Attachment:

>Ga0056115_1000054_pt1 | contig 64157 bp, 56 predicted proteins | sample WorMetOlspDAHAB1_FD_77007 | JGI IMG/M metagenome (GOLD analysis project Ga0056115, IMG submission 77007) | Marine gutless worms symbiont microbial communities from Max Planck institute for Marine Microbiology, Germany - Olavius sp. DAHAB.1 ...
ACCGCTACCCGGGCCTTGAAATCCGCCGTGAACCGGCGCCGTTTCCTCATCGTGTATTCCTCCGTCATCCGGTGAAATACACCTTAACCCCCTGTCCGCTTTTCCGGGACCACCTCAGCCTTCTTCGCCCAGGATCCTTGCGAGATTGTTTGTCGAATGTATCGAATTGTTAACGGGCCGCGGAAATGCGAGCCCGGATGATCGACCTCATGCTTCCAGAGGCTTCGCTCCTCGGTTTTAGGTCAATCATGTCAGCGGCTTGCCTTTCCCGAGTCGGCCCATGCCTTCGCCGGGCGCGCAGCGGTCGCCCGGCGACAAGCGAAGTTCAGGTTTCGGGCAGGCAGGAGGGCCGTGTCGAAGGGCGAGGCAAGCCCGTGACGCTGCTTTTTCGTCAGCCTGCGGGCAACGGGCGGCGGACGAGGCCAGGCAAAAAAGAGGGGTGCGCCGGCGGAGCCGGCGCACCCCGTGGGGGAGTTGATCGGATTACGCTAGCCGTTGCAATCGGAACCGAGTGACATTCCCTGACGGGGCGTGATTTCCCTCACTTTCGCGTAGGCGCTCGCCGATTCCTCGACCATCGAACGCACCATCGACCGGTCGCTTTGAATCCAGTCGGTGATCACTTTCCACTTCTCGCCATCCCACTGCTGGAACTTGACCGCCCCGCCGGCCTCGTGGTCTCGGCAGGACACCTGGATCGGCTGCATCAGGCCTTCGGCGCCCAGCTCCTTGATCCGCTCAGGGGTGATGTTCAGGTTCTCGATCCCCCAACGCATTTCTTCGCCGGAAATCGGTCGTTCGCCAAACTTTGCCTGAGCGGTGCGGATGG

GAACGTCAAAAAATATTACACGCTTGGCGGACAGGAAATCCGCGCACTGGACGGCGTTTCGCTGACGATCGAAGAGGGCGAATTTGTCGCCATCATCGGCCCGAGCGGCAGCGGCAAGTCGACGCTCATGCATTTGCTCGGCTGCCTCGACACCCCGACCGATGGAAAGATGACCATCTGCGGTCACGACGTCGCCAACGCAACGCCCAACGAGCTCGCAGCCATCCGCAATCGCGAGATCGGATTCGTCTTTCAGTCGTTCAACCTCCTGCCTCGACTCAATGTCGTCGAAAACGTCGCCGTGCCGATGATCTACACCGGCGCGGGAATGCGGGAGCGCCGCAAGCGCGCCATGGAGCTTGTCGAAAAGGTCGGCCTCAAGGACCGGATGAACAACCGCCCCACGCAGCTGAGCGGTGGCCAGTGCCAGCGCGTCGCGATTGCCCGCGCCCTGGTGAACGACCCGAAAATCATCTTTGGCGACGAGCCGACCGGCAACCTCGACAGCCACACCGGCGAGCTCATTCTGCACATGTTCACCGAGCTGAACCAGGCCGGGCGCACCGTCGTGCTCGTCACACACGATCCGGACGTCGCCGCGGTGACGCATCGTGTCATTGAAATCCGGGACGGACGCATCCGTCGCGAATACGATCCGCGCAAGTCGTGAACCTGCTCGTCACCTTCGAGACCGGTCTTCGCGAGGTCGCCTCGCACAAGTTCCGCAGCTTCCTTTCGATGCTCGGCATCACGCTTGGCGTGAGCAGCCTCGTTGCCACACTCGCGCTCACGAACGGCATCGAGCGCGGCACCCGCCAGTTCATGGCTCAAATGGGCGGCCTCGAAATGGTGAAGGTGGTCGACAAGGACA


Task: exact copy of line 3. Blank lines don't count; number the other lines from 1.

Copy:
GAACGTCAAAAAATATTACACGCTTGGCGGACAGGAAATCCGCGCACTGGACGGCGTTTCGCTGACGATCGAAGAGGGCGAATTTGTCGCCATCATCGGCCCGAGCGGCAGCGGCAAGTCGACGCTCATGCATTTGCTCGGCTGCCTCGACACCCCGACCGATGGAAAGATGACCATCTGCGGTCACGACGTCGCCAACGCAACGCCCAACGAGCTCGCAGCCATCCGCAATCGCGAGATCGGATTCGTCTTTCAGTCGTTCAACCTCCTGCCTCGACTCAATGTCGTCGAAAACGTCGCCGTGCCGATGATCTACACCGGCGCGGGAATGCGGGAGCGCCGCAAGCGCGCCATGGAGCTTGTCGAAAAGGTCGGCCTCAAGGACCGGATGAACAACCGCCCCACGCAGCTGAGCGGTGGCCAGTGCCAGCGCGTCGCGATTGCCCGCGCCCTGGTGAACGACCCGAAAATCATCTTTGGCGACGAGCCGACCGGCAACCTCGACAGCCACACCGGCGAGCTCATTCTGCACATGTTCACCGAGCTGAACCAGGCCGGGCGCACCGTCGTGCTCGTCACACACGATCCGGACGTCGCCGCGGTGACGCATCGTGTCATTGAAATCCGGGACGGACGCATCCGTCGCGAATACGATCCGCGCAAGTCGTGAACCTGCTCGTCACCTTCGAGACCGGTCTTCGCGAGGTCGCCTCGCACAAGTTCCGCAGCTTCCTTTCGATGCTCGGCATCACGCTTGGCGTGAGCAGCCTCGTTGCCACACTCGCGCTCACGAACGGCATCGAGCGCGGCACCCGCCAGTTCATGGCTCAAATGGGCGGCCTCGAAATGGTGAAGGTGGTCGACAAGGACA